Understanding different types of insurance policies, and knowing when you should consider purchasing them, can be confusing. When it comes to disability income insurance, also known as disability insurance or DI, people often underestimate their need for coverage.
After all, if you’re in relatively good health today and always have been, it’s tough to imagine yourself becoming disabled or living with a health condition that makes it impossible to work. However, the harsh reality is that disability can strike anyone – at any time. According to the Social Security Administration, one in five Americans live with a disability today, and more than one in four of today’s “20-somethings” will become disabled before they reach normal retirement age.
When you purchase disability insurance, you are hoping that you’ll never need to use it. If you do end up needing it, however, the policy benefits can protect you and your loved ones from financial stress.
If you’re like most people, you have monthly financial obligations that would continue regardless of your ability to earn an income. Things like a mortgage or rent payments, car payments, insurance premiums, phone and other utility bills, credit card payments and daycare expenses will all continue to roll in, even if your paychecks come to a halt. If you found yourself unable to work and didn’t have adequate insurance protection, this could mean dipping into savings to pay for these regular bills and for basic needs like food and clothing. Making matters worse, a disability diagnosis also often comes with increased medical expenses and prescription drug costs.
When you have disability insurance and become disabled, the insurance company pays you a fixed, pre-determined monthly benefit amount. Those monthly payments can be invaluable in providing you with the funds you and your loved ones need to continue your current standard of living while you adjust to your disability and work on taking care of your health.
There are two main types of disability insurance policies: short-term and long-term coverage.
Short-term disability insurance is designed for situations where your disability is expected to last no more than six months. Policies typically stop paying benefits at that point. So, if you have a longer-term illness or condition but only have a short-term disability insurance policy, you could find yourself without the financial support you need.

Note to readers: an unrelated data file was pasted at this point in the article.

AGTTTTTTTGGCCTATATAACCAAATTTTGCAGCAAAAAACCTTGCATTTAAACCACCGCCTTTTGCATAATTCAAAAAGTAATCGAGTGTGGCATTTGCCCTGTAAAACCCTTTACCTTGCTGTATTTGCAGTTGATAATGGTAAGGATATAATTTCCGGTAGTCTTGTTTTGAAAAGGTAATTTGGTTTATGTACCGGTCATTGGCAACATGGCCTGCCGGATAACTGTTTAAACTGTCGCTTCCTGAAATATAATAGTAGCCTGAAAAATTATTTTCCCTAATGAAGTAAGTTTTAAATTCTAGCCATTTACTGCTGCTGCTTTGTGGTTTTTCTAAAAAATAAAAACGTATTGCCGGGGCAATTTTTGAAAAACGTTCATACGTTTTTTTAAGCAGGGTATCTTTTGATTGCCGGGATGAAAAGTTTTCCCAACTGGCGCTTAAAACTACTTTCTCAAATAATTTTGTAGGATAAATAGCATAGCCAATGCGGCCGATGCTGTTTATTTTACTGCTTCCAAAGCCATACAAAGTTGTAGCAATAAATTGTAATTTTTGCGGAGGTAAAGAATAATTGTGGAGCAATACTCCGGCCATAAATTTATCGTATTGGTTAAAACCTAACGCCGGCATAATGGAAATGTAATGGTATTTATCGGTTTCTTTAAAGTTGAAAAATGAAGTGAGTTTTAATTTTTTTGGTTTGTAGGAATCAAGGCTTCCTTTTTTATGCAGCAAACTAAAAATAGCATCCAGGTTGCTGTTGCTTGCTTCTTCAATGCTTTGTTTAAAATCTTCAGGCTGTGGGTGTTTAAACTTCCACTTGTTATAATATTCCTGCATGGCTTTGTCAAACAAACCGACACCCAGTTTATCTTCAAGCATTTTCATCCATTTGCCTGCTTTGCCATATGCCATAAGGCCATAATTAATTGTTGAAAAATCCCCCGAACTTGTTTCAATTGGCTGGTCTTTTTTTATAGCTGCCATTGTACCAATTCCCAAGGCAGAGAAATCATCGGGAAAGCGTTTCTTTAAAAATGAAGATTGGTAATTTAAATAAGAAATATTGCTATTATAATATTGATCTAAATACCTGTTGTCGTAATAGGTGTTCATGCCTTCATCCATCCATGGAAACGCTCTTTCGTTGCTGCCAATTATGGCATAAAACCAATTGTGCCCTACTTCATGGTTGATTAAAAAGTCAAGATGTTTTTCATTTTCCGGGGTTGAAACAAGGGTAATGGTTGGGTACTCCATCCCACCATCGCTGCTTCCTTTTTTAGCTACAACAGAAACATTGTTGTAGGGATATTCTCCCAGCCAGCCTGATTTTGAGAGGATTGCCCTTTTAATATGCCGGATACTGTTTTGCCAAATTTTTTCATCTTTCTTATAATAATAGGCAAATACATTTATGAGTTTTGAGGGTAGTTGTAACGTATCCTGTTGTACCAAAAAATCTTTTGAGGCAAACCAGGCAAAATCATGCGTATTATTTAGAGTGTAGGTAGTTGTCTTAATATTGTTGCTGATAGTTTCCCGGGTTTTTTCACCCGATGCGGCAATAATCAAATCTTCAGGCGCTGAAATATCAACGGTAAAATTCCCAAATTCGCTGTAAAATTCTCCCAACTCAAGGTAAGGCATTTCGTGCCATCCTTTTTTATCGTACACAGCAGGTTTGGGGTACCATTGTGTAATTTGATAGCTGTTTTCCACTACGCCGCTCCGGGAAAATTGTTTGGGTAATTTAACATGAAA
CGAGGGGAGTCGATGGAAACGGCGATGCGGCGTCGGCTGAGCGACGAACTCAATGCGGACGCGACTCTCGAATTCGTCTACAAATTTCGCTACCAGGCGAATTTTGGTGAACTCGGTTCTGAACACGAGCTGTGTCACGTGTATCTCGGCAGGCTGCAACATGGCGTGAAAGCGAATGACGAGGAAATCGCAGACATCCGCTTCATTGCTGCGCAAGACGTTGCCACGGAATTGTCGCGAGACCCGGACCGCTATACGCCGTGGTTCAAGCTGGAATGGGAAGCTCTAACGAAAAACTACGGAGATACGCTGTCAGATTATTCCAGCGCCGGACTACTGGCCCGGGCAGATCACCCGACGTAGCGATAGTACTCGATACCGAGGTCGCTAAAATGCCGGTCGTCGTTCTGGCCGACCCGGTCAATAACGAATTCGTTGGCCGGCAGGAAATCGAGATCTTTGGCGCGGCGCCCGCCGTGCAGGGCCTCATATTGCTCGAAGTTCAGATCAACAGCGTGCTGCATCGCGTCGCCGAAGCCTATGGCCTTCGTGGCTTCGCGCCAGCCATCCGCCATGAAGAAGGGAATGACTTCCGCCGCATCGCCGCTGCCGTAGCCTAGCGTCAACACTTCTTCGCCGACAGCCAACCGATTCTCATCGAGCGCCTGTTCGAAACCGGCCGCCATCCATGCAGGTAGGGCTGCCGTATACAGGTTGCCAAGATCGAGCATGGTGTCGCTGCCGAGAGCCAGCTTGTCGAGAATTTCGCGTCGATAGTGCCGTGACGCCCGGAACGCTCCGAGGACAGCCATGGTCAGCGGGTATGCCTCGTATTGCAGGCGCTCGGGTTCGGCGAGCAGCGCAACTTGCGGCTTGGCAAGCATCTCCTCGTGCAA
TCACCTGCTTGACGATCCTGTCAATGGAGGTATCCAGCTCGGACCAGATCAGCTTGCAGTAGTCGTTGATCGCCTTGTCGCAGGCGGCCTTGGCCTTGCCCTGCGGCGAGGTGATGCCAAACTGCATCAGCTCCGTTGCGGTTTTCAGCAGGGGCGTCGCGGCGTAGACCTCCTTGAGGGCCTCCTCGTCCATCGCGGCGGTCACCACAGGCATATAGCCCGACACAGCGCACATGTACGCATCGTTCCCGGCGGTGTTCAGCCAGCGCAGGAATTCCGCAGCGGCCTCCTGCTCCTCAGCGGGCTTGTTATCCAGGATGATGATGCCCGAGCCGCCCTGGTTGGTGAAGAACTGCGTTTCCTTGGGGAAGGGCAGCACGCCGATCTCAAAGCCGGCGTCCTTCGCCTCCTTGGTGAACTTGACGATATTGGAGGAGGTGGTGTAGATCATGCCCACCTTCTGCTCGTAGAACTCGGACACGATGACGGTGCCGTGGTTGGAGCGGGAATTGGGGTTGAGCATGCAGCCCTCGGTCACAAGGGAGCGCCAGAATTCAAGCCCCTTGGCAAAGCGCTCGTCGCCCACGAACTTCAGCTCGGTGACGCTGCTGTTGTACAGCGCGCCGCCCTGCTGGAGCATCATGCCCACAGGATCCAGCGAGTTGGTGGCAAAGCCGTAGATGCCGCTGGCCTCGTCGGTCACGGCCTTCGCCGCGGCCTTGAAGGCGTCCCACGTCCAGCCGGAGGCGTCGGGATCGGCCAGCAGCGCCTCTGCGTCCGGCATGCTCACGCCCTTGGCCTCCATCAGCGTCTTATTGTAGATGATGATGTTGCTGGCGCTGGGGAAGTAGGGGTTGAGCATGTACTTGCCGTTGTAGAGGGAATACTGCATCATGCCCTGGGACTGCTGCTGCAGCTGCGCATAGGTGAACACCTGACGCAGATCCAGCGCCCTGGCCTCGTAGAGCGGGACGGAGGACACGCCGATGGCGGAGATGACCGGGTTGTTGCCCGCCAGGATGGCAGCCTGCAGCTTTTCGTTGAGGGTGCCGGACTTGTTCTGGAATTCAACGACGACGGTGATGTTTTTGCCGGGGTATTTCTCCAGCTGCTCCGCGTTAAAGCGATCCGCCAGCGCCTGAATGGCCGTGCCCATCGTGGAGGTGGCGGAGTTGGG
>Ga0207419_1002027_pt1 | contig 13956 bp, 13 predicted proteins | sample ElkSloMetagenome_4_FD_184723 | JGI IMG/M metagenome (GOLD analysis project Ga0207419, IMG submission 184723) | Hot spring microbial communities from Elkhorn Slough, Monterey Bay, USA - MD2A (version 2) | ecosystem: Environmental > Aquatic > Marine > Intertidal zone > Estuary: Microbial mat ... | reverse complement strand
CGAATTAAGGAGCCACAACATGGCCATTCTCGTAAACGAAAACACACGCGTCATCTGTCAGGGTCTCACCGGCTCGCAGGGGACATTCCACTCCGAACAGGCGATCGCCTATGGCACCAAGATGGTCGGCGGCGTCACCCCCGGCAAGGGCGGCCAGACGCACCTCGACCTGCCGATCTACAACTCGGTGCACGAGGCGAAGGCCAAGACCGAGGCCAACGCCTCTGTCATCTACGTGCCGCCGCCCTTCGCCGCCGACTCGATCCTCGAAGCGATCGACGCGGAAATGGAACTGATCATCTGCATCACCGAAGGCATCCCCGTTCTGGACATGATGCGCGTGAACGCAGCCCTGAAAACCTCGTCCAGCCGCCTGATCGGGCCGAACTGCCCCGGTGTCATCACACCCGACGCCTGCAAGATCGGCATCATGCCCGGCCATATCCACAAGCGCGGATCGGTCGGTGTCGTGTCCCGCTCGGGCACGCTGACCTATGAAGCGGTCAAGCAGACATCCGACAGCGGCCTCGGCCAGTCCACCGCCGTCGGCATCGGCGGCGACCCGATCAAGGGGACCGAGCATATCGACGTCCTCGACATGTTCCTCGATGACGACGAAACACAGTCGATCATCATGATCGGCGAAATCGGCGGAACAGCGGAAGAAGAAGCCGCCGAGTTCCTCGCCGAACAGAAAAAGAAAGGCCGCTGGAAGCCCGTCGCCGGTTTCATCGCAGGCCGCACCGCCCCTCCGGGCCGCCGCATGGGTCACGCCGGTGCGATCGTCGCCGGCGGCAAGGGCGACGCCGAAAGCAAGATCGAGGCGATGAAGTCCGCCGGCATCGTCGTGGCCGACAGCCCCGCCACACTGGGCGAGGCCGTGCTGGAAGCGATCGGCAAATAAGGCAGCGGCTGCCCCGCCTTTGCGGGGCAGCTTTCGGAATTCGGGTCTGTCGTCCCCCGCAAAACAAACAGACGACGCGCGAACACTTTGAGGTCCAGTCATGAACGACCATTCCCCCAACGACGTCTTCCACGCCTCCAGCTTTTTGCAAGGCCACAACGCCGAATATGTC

Long-term coverage is designed to cover disabilities that are expected to last years. The exact amount of time the insurance company will pay benefits varies from policy-to-policy; some are designed to make payments for two to five years, while others may pay benefits until you reach retirement.
While many people would have the financial wherewithal to cover their financial obligations for the short term, a long-term disability could quickly deplete accumulated savings, forcing tough decisions about how to reduce ongoing expenses.
When insurance professionals broach the subject of disability insurance with clients, we often hear “I already have coverage.” While that’s great, when we probe a little deeper, we sometimes learn that the client is counting on either a disability insurance policy provided by their employer or is assuming Social Security Disability coverage would be enough to meet their needs. There are potential problems with both assumptions.
First, employer-sponsored disability insurance may not be “portable.” That means that if you leave your employer voluntarily or if the company eliminates your job, you could find yourself without coverage. Employer-sponsored coverage may not offer enough protection either. Your Independent Insurance Agent can help you evaluate existing coverage and determine whether it makes sense to supplement that coverage with a standalone policy.
If you are relying on Social Security Disability to meet your needs, should a disability strike, know this: qualifying for benefits under the Federal program is notoriously difficult. That’s because, in part, the definition the Social Security Administration uses for “disability.” To obtain Social Security Disability benefits, you must be able to prove, through medical evidence, that your disability makes it impossible for you to work in any occupation for which you are otherwise qualified based on your education and job experience, and that your disability is expected to last for at least one year.
In contrast to the “any occupation” standard used for Social Security Disability, most individual disability policies use an “own occupation” definition of disability. This means that you only must prove that your disability is keeping you from working in your current occupation.
Note: there are nuances to the way insurance companies define “own occupation,” so be sure you fully understand any policy you are considering purchasing.
Almost everyone in their working years can benefit from having the income protection offered by disability income insurance. To learn more about how this important coverage works and to get insurance quotes, work with an Symmetry Financial Group Independent Insurance Agent.
We work with dozens of insurance companies, so we can help you find coverage tailored to meet your needs and budget. Contact us online today to get started!